I experience a distinct shift when I can go outside in the daytime without a coat, and a second such shift when I can be out at night without one. Not needing gloves changes how I experience the world around me. Able to shift from my heavy walking boots to lighter summer shoes means I feel more of the ground. Lighter clothing allows sun and breezes access to my skin. On drier days I can sit on the ground for short periods, and feel the earth with my body and the plants touching me.

With more growing, there’s more to sniff, and more to eat. I like nibbling from hedgerows – it’s something I’ve written about before, along with the sniffing. It creates a powerful and immediate connection with a place. It is important to know what you can safely put in your mouth.

If we just look at nature, we place ourselves on the outside, as observers viewing the scenery. To be participants, we need to bring our whole bodies into play and use all the senses at our disposal. Looking at nature isn’t the only way of connecting with it, and not being able to look at it need not be a barrier to connection.


Leaves and sky

One of the things to love about this time of year is the beauty of bright new leaves framed by bright blue skies. While the leaves have been unfurling in my locality for weeks, we’ve now got to the point where most trees have at least something going on. More importantly for me, the beech leaves are out.

I live in an area dominated by beeches – the hanging beech woods of the Cotswolds helped shape my childhood. I feel less homesick when I’m away in places that also have beeches. Around beech trees, I feel more rooted and connected. When beech trees first open their leaves, they are an incredible, radiant green. This will slowly darken over the summer, but right now, it’s wild and vibrant. Look up at a beech tree with its stunning new leaves glowing against the backdrop of a bright blue sky, and for me, that’s pure magic. It fills me with feelings of wonder and delight.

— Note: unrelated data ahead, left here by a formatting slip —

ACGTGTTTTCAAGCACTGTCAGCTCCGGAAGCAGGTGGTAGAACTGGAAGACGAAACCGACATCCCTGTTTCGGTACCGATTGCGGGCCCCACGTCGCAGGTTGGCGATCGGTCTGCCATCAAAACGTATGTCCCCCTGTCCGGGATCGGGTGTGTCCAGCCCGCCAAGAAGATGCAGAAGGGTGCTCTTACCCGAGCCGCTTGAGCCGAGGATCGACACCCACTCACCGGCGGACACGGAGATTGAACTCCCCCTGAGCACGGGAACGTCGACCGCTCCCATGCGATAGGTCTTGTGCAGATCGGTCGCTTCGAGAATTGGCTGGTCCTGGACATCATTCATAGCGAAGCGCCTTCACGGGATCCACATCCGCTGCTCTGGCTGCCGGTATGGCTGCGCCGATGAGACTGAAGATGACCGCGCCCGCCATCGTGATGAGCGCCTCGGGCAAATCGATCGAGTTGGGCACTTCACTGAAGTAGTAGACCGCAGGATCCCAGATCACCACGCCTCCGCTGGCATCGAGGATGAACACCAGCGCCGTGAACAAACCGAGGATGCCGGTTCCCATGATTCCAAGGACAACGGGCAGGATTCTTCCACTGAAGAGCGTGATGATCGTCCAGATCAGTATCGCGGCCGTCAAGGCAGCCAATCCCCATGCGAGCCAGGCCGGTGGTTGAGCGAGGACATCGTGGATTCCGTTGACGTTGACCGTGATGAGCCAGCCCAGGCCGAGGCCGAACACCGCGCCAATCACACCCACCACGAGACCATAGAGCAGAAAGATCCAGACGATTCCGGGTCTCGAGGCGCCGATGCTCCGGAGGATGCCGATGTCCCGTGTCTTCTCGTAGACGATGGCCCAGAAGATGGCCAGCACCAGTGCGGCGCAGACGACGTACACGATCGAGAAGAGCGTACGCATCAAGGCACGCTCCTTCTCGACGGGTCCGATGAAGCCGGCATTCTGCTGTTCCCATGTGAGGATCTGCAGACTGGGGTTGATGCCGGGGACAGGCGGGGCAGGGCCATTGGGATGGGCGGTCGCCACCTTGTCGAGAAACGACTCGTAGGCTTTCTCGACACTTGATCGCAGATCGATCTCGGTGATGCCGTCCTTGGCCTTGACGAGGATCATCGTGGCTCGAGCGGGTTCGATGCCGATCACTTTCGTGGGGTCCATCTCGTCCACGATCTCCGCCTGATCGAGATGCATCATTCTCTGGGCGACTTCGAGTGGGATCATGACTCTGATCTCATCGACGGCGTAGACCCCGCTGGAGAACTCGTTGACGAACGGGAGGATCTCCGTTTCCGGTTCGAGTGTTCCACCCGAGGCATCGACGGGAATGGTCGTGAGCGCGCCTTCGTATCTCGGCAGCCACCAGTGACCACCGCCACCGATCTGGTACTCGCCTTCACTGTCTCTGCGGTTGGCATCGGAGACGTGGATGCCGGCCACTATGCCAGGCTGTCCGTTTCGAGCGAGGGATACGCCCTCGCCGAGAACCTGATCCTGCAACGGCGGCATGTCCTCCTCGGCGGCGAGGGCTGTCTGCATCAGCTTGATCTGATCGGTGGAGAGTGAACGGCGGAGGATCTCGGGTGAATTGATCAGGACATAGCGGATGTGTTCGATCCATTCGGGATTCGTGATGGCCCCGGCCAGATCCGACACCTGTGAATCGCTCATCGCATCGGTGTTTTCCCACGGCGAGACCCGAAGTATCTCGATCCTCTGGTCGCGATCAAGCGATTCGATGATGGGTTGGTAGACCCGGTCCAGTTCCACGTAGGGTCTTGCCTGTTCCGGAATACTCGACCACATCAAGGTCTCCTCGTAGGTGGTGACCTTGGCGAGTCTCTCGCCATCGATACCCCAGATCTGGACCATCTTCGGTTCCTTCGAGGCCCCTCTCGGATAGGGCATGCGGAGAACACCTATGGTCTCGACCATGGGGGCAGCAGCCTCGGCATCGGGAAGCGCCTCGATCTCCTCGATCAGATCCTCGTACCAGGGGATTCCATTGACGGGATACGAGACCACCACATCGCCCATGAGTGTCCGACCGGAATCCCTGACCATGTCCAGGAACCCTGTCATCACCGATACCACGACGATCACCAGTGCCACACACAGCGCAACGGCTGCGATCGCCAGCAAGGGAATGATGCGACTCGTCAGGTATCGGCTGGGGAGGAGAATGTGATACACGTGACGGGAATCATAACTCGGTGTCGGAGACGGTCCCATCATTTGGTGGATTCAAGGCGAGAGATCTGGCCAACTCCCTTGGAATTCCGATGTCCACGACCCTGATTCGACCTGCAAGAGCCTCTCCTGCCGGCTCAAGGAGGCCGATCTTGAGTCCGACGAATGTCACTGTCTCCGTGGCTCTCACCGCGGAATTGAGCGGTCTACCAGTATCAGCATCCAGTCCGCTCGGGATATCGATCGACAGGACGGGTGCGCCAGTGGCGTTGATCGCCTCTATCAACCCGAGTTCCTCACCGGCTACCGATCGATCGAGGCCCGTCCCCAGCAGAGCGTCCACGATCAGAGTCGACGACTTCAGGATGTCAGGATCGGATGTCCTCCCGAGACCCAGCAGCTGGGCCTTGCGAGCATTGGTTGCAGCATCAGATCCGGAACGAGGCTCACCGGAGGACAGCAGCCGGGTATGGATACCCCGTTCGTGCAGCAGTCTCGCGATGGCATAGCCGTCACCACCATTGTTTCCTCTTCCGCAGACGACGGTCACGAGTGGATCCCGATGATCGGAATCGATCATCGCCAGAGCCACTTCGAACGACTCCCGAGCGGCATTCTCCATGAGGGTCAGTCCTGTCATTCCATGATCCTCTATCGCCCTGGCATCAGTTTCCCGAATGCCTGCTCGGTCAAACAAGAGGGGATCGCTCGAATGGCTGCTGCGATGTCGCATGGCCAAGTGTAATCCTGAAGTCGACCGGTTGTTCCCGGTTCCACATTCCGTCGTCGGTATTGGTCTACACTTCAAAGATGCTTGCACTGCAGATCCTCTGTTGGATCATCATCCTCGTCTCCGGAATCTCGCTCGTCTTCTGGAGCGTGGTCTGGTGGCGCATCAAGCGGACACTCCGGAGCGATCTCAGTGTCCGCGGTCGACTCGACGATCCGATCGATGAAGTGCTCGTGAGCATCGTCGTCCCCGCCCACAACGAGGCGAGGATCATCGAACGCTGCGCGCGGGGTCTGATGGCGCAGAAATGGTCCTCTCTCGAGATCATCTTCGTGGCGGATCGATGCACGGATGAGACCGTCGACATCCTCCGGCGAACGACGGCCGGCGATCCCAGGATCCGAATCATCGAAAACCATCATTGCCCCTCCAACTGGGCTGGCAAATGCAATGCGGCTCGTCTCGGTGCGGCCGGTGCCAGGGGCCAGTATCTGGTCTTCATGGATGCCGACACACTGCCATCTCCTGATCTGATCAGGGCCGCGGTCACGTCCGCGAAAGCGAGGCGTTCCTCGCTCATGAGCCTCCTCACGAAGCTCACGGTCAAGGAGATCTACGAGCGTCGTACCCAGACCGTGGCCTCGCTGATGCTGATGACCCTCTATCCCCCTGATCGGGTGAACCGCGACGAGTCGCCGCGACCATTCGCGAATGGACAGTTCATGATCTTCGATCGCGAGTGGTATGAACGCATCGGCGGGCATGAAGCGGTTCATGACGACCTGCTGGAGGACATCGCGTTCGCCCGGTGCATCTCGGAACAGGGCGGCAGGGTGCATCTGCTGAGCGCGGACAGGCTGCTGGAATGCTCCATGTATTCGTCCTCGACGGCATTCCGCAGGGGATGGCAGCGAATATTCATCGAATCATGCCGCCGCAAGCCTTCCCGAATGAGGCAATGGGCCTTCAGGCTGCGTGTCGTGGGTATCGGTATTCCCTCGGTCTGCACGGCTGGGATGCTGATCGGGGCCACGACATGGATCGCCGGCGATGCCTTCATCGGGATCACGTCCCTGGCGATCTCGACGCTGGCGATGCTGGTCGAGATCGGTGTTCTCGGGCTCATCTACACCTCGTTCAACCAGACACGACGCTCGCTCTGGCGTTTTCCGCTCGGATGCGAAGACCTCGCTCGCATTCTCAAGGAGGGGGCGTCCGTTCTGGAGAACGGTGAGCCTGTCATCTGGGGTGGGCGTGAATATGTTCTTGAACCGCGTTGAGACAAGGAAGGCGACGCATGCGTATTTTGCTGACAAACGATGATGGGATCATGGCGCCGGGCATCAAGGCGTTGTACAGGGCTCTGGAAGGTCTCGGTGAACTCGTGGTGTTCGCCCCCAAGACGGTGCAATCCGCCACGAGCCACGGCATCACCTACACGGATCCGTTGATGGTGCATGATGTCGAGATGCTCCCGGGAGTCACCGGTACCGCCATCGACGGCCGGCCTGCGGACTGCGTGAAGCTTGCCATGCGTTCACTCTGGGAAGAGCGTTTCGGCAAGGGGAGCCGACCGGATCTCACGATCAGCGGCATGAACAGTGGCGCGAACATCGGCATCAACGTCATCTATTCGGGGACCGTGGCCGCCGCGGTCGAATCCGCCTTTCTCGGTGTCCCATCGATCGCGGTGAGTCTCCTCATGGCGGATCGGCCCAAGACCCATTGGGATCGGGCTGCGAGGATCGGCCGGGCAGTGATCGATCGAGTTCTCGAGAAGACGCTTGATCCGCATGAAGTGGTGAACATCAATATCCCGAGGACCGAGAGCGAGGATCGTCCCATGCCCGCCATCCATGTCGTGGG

Copper beeches are also a thing. Usually, chlorophyll is green, but it can also be red, and it’s the red chlorophyll that gives us the copper beeches. As their leaves first open, they look like they’re on fire. I’m blessed with two copper beeches close to home.

Experiences of wonder and beauty are as much about how we look at the world as what’s around us. Every day has scope for beauty in it if you’re willing to take a little time and look.


Druidry at twilight

One of the most important points for me in the wheel of the year, has happened this week. It’s the time when the evenings are light and warm enough that I can go wandering at twilight. There’s a point in the autumn when I have to give it up again, but that can be harder to spot, not least because I’m often a bit in denial about it!

Sauntering about at twilight, I get to see a lot of wildlife – rabbits, and foxes in the fields. Small birds still active in the trees. Owls emerging to hunt. Bats taking to the air. In many ways it the best time to see wildlife because so much of it is active in the twilight. However with the light fading of course, it can be harder to make sense of what I do see. Yes, there was definitely something moving at the top of the field. No, I have no idea what it was!

For me, this is the Druidry of showing up. There are no rituals involved. I’m mostly quiet. The walking is contemplative, but not meditative – there’s no structure to what I do with my head and no intention. Some evenings I am more present than others. If I need to think something through, I do that. As there’s no intention, I’m simply open to whatever happens. Mostly I do not have mystical experiences. Usually I see something beautiful.

I’m fortunate in that there are a number of paths in the area that are flat, have trees along them and are safe enough for me to be walking them in poor light levels. Clearly this is not an option everyone will have. If you want to be all ‘back to nature’ then a path with no lighting, to which you do not take an artificial light, will serve best. But, there’s reasons we have street lights and they are to do with not falling in holes or being an easy target for muggers.

You don’t have to be out in the wilds to have wildlife encounters after dark. Mostly you need to be out and looking. Cars will insulate you too much, but anything that allows you to trundle about at low speed and engage your senses, will work. Sitting in a stationary car with the door open would be worth a go if moving about independently isn’t viable.

Wild things usually have territories and habits, so once you know where to look, the odds are you’ll keep seeing things. Or hearing them – listening to foxes and owls at night is a joy.